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The Million-Dollar Liberty Head Eagle


It’s likely that Heritage Auctions’ recent sale of a PCGS AU53 1875 Liberty Head Eagle will go largely unnoticed by non-specialists. After all, million-dollar coins are a common occurrence at coin auctions in the 2020s, and to get noticed today, it seems a coin needs to hammer for at least $4 million. But to those of us of a certain age, a million bucks is still a ton of money for a coin – especially a circulated coin and one that has flown under the radar for years.

Some background is in order.

The 1875 Liberty Head Eagle, seen here in its original PCGS holder and graded AU53, took $1,020,000 in an October 2022 auction. Courtesy of Heritage Auctions, Click image to enlarge.
This 1875 Liberty Head Eagle is graded PCGS AU53 and sold for virtual moon money at a Heritage Auction sale. Image is courtesy of Heritage Auctions, Click image to enlarge.

The 1875 $10 is the undisputed key to the Liberty Head Eagle series, with likely no more than 10 known specimens from an original mintage of just 100. Not only is it definitively rare from an overall perspective, it also is a conditional rarity with none graded by PCGS finer than AU53+. The coin sold by Heritage Auctions (Lot 3261 in the September 2022 Long Beach sale to be specific) was graded AU53. It was very fresh, having last appeared at auction back in 1997. It was also well-pedigreed, having originally come from the James Carter sale (Stack’s 1/1986). The coin hammered at $850,000, meaning that with the 20% buyer’s premium it sold for $1,020,000. This is, by far, a world record for any business-strike Liberty Head Eagle.

I will freely admit that I was stunned by the price. In fact, I texted another dealer a few days before the sale and said I would like to split the coin in case it “fell through the cracks.” How 2019 of me… These days almost nothing falls through the cracks at major auctions.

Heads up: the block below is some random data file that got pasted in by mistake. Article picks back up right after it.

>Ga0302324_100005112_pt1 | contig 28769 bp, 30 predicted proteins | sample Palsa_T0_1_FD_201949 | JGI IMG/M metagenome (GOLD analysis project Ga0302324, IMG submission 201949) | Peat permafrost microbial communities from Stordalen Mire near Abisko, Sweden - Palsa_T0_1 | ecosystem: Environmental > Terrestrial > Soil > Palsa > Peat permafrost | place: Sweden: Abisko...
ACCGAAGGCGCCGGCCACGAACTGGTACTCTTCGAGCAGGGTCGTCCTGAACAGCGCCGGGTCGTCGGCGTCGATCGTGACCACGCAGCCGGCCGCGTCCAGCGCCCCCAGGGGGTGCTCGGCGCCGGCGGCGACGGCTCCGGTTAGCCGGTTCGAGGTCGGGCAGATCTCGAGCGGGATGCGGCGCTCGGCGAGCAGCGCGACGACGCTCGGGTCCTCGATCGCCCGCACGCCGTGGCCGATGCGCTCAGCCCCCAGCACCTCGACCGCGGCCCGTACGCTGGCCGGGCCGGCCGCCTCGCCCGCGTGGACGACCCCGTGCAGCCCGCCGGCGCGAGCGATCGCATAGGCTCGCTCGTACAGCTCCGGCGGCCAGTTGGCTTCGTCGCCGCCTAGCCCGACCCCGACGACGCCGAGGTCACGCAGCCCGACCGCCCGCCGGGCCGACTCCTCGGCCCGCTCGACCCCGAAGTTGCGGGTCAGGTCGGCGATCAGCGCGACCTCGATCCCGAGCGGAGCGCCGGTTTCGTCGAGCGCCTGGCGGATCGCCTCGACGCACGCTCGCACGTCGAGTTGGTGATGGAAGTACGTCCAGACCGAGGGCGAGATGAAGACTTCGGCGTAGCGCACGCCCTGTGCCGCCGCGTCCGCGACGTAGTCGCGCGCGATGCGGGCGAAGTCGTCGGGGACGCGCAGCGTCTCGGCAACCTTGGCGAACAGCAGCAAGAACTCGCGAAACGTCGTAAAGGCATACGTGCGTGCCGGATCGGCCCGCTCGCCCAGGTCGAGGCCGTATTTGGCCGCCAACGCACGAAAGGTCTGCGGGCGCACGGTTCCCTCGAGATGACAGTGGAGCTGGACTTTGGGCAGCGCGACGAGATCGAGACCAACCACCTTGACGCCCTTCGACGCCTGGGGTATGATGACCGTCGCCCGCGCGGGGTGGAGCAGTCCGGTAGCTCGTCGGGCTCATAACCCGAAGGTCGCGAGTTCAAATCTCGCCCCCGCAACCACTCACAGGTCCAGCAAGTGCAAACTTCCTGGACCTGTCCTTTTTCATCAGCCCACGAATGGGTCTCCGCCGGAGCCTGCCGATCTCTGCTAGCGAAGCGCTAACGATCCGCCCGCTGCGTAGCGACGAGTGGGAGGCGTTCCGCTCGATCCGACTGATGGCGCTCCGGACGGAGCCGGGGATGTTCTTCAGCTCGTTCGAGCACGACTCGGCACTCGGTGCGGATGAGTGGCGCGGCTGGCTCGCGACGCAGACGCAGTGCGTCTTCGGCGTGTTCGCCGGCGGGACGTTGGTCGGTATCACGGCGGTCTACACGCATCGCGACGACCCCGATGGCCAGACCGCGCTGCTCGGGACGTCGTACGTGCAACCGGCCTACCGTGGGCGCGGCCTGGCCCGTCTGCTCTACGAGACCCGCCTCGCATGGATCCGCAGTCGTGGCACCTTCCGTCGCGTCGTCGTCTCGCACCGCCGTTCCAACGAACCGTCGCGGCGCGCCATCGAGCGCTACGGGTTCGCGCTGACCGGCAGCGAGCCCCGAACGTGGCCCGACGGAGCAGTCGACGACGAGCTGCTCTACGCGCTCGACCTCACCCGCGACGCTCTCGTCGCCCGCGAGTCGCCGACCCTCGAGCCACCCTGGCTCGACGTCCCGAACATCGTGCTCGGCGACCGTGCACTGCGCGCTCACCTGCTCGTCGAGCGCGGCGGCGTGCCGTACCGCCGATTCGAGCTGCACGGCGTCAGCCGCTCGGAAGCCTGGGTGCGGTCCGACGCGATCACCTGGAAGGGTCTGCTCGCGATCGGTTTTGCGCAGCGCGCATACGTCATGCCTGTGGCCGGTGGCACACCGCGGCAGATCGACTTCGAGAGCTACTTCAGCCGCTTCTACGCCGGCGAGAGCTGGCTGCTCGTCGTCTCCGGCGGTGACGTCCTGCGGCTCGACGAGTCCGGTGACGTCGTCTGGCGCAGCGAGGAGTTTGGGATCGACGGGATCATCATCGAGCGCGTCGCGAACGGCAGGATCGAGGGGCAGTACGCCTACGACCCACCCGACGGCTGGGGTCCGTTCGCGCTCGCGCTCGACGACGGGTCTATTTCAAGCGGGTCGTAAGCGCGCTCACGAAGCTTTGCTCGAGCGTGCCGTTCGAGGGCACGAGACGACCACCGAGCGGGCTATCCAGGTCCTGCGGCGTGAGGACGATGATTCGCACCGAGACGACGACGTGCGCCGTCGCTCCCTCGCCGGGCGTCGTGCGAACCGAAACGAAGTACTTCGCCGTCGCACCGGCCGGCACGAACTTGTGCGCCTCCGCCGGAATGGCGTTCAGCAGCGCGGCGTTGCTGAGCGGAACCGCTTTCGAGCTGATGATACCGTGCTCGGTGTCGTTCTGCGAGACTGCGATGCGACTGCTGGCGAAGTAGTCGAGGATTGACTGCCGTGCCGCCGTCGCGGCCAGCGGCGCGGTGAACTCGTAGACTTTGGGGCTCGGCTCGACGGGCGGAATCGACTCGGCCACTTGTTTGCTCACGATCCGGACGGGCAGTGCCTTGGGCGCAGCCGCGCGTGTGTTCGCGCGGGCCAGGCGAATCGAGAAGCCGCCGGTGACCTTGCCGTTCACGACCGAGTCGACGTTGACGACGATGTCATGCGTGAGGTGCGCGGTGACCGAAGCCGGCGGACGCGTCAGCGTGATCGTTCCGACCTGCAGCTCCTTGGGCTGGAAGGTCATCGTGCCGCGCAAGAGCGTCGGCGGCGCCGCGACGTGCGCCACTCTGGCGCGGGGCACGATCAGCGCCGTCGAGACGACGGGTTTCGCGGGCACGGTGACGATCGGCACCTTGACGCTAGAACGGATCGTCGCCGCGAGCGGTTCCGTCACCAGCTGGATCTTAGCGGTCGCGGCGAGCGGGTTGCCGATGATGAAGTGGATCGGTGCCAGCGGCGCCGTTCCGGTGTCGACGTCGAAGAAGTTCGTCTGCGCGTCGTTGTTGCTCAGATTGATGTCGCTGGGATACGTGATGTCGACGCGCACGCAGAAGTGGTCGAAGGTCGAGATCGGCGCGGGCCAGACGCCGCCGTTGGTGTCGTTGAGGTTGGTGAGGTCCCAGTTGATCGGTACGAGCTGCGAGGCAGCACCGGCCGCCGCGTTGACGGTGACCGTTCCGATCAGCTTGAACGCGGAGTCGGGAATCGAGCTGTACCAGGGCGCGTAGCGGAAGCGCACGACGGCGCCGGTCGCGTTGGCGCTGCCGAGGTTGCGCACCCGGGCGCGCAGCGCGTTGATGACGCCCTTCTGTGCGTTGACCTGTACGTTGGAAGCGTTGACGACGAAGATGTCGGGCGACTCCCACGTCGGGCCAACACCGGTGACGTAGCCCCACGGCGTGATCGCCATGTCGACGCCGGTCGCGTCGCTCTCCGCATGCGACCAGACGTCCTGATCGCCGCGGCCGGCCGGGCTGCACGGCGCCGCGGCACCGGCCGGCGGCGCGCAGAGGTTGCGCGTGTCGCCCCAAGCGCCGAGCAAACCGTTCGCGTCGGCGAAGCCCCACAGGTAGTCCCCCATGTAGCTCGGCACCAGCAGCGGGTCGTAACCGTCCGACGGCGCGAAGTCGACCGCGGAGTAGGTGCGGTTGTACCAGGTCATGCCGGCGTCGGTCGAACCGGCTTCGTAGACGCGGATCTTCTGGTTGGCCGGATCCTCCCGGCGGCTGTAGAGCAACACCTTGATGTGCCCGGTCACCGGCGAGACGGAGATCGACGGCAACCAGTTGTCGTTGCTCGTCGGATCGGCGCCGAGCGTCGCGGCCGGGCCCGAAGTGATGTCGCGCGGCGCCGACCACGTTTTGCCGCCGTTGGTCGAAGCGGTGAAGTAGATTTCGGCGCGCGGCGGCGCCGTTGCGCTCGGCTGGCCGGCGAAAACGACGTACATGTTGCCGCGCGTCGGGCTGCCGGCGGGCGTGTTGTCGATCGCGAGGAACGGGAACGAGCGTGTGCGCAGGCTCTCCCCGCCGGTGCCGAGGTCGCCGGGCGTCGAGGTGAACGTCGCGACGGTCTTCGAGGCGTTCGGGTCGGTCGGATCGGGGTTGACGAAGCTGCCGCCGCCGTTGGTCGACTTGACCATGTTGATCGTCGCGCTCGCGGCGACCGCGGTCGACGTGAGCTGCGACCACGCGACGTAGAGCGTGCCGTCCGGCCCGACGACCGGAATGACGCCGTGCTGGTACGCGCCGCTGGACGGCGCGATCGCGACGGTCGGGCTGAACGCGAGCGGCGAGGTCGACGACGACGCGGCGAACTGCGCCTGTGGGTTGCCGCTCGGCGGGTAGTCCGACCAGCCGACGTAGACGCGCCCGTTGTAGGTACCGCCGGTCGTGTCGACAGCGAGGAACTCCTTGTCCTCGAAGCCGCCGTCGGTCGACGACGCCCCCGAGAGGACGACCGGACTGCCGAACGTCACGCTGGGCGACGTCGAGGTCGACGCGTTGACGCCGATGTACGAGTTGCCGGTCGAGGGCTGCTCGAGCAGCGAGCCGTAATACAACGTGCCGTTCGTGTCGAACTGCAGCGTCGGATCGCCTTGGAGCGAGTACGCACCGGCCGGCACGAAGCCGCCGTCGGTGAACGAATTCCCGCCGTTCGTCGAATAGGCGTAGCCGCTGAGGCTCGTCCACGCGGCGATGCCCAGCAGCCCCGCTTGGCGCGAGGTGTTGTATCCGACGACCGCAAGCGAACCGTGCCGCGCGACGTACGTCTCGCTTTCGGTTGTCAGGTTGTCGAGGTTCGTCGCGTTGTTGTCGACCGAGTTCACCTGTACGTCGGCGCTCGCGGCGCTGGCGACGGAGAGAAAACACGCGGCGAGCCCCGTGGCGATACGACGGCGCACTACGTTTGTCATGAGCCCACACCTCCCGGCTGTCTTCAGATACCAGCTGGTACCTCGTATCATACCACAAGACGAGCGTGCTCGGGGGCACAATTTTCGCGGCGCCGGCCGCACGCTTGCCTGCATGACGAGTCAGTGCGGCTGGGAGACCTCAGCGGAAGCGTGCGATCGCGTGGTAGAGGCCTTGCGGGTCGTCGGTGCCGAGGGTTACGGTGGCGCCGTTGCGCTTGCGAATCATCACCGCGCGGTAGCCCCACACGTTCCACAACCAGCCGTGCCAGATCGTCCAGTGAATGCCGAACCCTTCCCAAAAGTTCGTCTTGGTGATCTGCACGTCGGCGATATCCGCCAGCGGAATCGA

Here are some random thoughts:

In late 2019, a prominent venture capitalist contacted me about assembling a world-class set of Liberty Head Eagles. I mentioned that there was, coincidentally, an important complete set of these which was coming on the market in February 2020. I was very familiar with the coins in the collection, as I had sold the owner a number of them and the coin that I urged him to focus on was the 1875.

I had purchased the coin in the set for the owner in 2018 at a price of $372,000, and I remember telling the prospective new owner that I thought 1875 Eagles were very underappreciated – that in the future it could be a $500,000 to $600,000+ coin. After preparing an extremely detailed proposal for this individual, he decided that the series was “too complicated” (his exact words… Sigh) and he stopped communicating with me.

My point is this: I certainly didn’t expect the 1875 $10 to become a million-dollar coin in 2022; let alone in my lifetime.

Before the Trophy Coin Era (which really began in earnest around 2020), the price of rare coins went up incrementally. A coin like an AU 1875 Eagle was worth $150,000 in the 2000s, $250,000 in the early 2010s, and $350,000 in the early 2020s. Given its price history, one would have expected the next price increment for this date to have been $450,000 (maybe even $500,000) in 2022. But this isn’t how values work today, and as a result we have yet another record price that is multiples higher than the previous peak of $372,000.

How will this price impact comparable Liberty Head gold coins? The two issues that I think are most closely aligned with the 1875 Eagle are the 1854-S Quarter Eagle and the 1875 Half Eagle.

The 1854-S Liberty Head Quarter Eagle is a rare coin in all grades. Courtesy of PCGS TrueView. Click image to enlarge.
The 1875 Liberty Head Half Eagle saw a mintage of only 200. Courtesy of PCGS TrueView. Click image to enlarge.

The 1854-S Quarter Eagle is slightly less rare than the 1875 Eagle in terms of overall rarity, but it is rarer in high grades (in this case AU and finer). The most recent sale of a nice 1854-S was in March 2020, when the Pogue-Bass PCGS AU50 specimen brought $384,000. Given that a PCGS VG10 sold for $360,000 in May 2022, I’d say that the AU50 was a pretty good deal.

The 1875 Half Eagle is virtually equal in terms of overall and condition rarity to the 1875 Eagle. An exceptionally nice PCGS AU53 1875 Half Eagle brought $480,000 at Stack’s Bowers Galleries’ April 2022 auction. This seemed like a really strong price at the time, but now it appears like a really fair result. It is part of a series with more collectors than Liberty Head Eagles, and it was a slightly nicer coin (in my opinion) than the PCGS AU53 1875 Eagle that recently eclipsed the $1 million mark.

What will be the next under-the-radar $1 million dollar U.S. gold coin?

Liberty Eagles (1838-1907)